It was early fall in Alabama. The leaves had quickly gone from green to brown (no golden orange for us Southerner’s) and my family was taking time out between football games on television to braid rope.
Dad was standing in the middle of the den, desperately trying to listen to Eli Gold and peek through the rust colored fabric Mom had draped over head, while Mom quickly cut a hole for his head before he missed another touchdown. She had come home the day before with the brown fabric- enough to make monk robes for the whole family. It was my job to braid belts out of the wiry rope that she had bought along with the material.
Reformation Day was coming, and we needed to be properly attired.
For those of you not of the Reformed tradition, Reformation Day is October 31st. It’s the day that Martin Luther nailed his 95 Theses on the door of the town church in Wittenberg in 1517. It’s commonly believed that his writings (in this case, regarding the sale of indulgences by the Catholic Church) began a religious reform that is now known as the Protestant Reformation. It’s because of this that most protestant denominations exist.
Luther chose All Hallow’s Eve (Halloween) to post his writings on the church door because it was a popular day for the common people to view relics in the church, and get brownie points towards eternal life.
I grew up the daughter of Presbyterian pastor and a history major. Add to that a healthy eleven year stint as a homeschooled student, I was raised not only to recite the Westminster Shorter Catechism (both versions), but to also know the history behind the various creeds, councils, and acts of reform in the history of the Christian church.
Reciting the decisions made in the Council of Trent made for an excellent party trick later in life, if I knew my audience.
I can’t quite remember when the tradition started for my home church, but sometime around fourth grade we began a Reformation Celebration on October 31st. It was our own bizarre-Presbyterian-style take on the Trunk-or-Treat/ Fall Festival event. I say “bizarre” because we were the only Presbyterian church of our size in the surrounding area and the general population didn’t really know or care about Luther, Knox, and the Anabaptists. It may also be because when people drove by the church, they saw families walk in dressed like Franciscan monks.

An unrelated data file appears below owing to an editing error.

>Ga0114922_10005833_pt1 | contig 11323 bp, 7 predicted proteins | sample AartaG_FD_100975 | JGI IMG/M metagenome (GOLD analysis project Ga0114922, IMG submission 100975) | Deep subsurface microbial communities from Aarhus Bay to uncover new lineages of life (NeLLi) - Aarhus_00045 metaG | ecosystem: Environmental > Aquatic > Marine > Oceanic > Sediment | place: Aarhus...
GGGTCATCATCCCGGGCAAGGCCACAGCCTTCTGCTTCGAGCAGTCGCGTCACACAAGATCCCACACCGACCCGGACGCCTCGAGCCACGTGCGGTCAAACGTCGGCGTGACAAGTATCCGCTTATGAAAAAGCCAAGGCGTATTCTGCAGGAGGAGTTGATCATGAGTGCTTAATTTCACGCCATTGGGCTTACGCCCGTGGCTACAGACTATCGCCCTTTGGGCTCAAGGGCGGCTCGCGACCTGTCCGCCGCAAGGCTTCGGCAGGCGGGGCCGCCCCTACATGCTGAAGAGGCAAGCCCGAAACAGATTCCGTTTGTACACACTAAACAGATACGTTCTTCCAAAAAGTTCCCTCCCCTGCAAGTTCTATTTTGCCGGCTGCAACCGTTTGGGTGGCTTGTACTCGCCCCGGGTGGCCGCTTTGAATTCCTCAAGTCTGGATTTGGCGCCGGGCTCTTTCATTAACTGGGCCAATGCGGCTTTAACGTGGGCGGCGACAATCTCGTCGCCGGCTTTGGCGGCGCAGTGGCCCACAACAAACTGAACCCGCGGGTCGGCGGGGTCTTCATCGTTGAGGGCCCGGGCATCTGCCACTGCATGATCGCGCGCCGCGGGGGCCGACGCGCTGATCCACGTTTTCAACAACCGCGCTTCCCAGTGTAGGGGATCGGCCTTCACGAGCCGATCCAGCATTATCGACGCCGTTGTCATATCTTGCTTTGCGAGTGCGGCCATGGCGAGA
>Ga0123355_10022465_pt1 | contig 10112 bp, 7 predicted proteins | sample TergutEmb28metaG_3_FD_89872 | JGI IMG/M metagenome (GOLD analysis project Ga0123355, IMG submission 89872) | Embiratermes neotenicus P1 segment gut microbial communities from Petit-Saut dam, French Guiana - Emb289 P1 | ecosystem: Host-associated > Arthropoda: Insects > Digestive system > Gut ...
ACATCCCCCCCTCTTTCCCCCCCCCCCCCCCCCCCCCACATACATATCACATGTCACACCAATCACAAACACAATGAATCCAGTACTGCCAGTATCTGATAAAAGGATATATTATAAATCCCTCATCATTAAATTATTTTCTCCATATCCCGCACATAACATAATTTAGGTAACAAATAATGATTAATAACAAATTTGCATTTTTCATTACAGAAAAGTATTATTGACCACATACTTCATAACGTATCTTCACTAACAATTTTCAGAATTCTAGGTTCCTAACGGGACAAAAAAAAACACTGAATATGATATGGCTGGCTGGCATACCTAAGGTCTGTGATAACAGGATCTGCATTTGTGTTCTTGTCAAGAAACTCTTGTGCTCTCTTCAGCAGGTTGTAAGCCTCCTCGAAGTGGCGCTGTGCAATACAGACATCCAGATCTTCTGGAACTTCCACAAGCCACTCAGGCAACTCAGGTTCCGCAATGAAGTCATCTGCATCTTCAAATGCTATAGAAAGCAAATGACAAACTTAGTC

Not everyone dressed like they had taken their vows; we had a loose dress code but most people stayed in the spirit of the event and dressed like great men and women of the church. After a few years of dressing like a nun or German peasant, I sweetly asked if I could dress as the beheaded Mary Queen of Scots. I was promptly denied, and had to settle for Anne Boleyn.
We had different Sunday school rooms redecorated to represent 1500’s Germany, Scotland, and the city of Geneva. My dad, if memory serves correct, was always Martin Luther. He transformed his office into a monastic cell and gave a short lesson on the significance of Luther’s work and how transformative a belief in sola fide, sola scriptura, and sola gloria can be to a person who thinks they earn their way to heaven.
As the years went on, the event grew bigger. One year, an obstacle course was built in the fellowship hall and we had to carry Bibles through it like the smugglers did to get the first English copy to England. Another year, the smuggling became more intense and we had several elders capture anyone carrying a Bible and put them in “jail” for 5-10 minutes. Usually candy was involved; the cliche fishing game was turned into a reference to Katharina Von Bora’s escape from a convent in herring barrels.
Usually at the end of the night, we gathered in the sanctuary and anyone who wanted to explain who and why they dressed up we given the opportunity. We were able to spend about forty five minutes to an hour learning about different people who gave up their lives (or their tongues, fingers, feet— the Reformation was a truly brutal time of persecution) to show others the gospel that we took for granted on a daily basis. Each year, we tried to find new reformers that hadn’t been focused on the year before.
From the outside looking in, it really was an odd night. But it gave us, as a community, a chance to honor simple men and women who aren’t commonly known about in today’s culture.
At the heart of dressing up in a character’s clothes and makeup is the desire to emulate characteristics they possess. I dress up Gracie as a princess so that she knows she’s special, and that she can wear pretty dresses and a crown. Gracie wants to be SharpTooth from The Land Before Time this year… and while it’s the villain in the 15-part movie series, she likes to run around and roar at the dog and random people.
My parents, and others in my home church, took this concept and used it as a teaching tool for their children. As we were dressing like Luther or Boleyn, we learned about what made them stand out in history. It wasn’t because they were special by birth and wore a crown- Luther was poor as dirt and spent most of his life being hunted by his enemies. And while Anne Boleyn did wear crown, she used her power to help others in need. We learned early in life that it wasn’t what we wore or some magical powers that made us stand out in history- it was the small actions that can often cost us friends or social status.
And that’s why Gracie will be SharpTooth and Anne Askew this year.